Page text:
Once upon a time, a fat little book was published containing some of the most absurd situations and characters any eager-eyed child had ever cracked open a large tome to discover. A tale of derring-do, devious villains, kind-hearted giants, amiable swordsmen, diabolical pirates, and “twue wuv,” The Princess Bride inspired a cult following that is still alive and kicking more than thirty years later. In fact, it has forever tainted the association of “Buttercup.”

I was a fair young thing with a golden head of hair and a big imagination when my older sister plunked her VHS into our machine and announced that it was high time we meet her “favorite movie.” To this day, I am not certain what made it her favorite, although the fact that her coworkers called her “Buttercup” might have helped (her being a blue-eyed, long-haired blonde beauty). Either way, I was captivated, along with anyone who has ever seen The Princess Bride (… well, maybe not everyone; some people have no soul). So much so that I begged to watch it again … and again… and … I was a kid. You get the point.

Then, I read the book, which was even more delightfully ridiculous … containing a far more insipid Buttercup, lots more complexities and little nuances in the “Pit of Despair,” and a great deal of nonsense. I suppose it is the satirical nature of the story that makes it so endearing; it sets out to be an intentionally stupid story, and it succeeds. It has all the tropes which it then toys with to extremes — instead of just a dull heroine, we have a dullard heroine; and a young man who is courageous and loves enough to withstand torture and the sucking out of his soul; there are elements of peril, a suicide attempt by a bereaved, angst-ridden heroine, a desire for revenge against someone who killed a man’s father, and … the typical happy ending. But lest you think it’s a “kissing book,” it’s not. It has torture, giant rodents, and … Columbo. Okay, Peter Faulk, but he’s wearing the same wrinkled outfit. It’s a sassy, silly story that knows not to take itself seriously.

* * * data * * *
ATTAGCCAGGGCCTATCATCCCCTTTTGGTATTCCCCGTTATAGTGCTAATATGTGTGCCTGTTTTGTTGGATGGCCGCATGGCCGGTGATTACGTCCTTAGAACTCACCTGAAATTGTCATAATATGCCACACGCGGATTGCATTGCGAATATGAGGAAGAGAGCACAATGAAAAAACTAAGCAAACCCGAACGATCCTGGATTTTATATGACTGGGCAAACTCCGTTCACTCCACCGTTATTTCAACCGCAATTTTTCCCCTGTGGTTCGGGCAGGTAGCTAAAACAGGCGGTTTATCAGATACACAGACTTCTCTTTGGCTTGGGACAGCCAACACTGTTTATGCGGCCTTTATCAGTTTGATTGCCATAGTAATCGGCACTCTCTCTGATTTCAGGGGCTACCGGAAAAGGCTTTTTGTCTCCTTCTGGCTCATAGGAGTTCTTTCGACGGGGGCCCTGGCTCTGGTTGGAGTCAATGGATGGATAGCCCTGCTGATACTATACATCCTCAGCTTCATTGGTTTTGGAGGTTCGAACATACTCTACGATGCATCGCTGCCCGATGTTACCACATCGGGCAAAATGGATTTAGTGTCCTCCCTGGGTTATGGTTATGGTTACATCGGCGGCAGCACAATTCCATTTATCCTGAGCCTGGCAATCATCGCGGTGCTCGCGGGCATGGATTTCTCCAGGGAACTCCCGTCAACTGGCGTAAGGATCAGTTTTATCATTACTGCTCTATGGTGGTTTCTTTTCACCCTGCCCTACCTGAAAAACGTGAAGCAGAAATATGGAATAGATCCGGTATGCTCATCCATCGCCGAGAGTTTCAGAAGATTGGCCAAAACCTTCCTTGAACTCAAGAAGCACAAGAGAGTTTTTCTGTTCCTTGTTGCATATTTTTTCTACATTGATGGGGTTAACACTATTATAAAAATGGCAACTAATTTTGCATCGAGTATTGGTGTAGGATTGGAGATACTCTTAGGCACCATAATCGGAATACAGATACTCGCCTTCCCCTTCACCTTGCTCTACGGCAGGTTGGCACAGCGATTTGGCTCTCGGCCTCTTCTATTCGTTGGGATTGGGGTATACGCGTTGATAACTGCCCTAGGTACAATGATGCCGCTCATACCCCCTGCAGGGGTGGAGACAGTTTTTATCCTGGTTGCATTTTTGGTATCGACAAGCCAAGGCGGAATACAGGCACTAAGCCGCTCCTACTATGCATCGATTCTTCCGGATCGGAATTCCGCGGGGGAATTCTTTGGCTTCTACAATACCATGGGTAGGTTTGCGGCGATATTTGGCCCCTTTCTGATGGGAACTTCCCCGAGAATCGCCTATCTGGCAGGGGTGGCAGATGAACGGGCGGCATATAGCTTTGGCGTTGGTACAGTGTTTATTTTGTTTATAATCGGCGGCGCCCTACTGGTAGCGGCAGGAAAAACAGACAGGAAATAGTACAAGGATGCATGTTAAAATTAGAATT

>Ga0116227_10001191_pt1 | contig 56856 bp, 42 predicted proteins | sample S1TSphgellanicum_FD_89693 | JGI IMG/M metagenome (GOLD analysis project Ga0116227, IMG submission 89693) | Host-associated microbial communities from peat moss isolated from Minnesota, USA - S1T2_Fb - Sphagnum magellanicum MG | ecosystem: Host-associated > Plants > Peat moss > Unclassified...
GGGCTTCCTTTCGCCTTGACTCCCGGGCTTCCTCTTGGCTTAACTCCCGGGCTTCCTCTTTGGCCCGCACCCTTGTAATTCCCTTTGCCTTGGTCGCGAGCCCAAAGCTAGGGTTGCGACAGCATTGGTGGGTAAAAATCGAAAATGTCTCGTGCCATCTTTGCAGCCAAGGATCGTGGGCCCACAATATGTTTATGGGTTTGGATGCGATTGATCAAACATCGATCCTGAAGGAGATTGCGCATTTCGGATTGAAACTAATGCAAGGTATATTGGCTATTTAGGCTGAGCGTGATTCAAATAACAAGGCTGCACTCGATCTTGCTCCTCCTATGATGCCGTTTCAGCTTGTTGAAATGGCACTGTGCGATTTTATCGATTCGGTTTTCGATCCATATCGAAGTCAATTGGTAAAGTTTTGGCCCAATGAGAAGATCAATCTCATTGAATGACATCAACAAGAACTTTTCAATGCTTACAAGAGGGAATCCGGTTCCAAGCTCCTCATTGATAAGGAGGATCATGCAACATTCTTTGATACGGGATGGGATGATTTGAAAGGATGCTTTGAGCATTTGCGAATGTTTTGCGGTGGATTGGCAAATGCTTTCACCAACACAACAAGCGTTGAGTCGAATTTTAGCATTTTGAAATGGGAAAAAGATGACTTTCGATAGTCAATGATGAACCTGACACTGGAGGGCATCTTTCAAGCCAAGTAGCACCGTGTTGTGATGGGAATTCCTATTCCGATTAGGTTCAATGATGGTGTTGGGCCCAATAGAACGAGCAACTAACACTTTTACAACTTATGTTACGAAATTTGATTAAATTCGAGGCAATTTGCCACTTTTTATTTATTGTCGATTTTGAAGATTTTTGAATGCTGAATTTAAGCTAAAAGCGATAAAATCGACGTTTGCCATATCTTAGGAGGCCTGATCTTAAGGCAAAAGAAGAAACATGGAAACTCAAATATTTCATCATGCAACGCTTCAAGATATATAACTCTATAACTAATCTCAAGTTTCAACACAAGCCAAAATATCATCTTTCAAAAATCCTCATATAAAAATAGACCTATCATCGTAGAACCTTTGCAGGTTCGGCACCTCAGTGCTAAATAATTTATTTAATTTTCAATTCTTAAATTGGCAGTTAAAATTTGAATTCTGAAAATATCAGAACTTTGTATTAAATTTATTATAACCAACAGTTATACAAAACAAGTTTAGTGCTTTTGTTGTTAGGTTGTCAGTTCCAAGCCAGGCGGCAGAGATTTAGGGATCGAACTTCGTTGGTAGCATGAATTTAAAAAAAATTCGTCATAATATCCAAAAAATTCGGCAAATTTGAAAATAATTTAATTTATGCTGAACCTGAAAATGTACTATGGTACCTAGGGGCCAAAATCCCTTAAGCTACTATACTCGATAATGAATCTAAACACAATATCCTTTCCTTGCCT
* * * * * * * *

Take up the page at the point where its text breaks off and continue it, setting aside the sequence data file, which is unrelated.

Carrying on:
Lest you be one of the few poor souls who has never sat through this two hour yarn, allow me to enlighten you as to the basic elements of the plot: dum-dum (Buttercup) loves pretty boy (Wesley), but he has no money so he goes off to make his fortune and dies in a pirate raid. Or so she thinks. Years later, when she’s manic depressive and about to marry a hoity-toity prince who has much more diabolical plans for her than motherhood, an oddly protective pirate turns up to rescue her from the clutches of an idiotic genius, a pun-loving giant, and an itchy Spaniard who doesn’t do small talk and gets right to the point: show me your hand, and if there’s six fingers on it, you’re a dead man.

Fire swamps, torture sessions, giant rats, malicious albinos, and sinking sand later, it’s all the way it’s supposed to be, with “twue wuv” winning the day and… okay, so it ends up a kissing book.

Just the way we like it.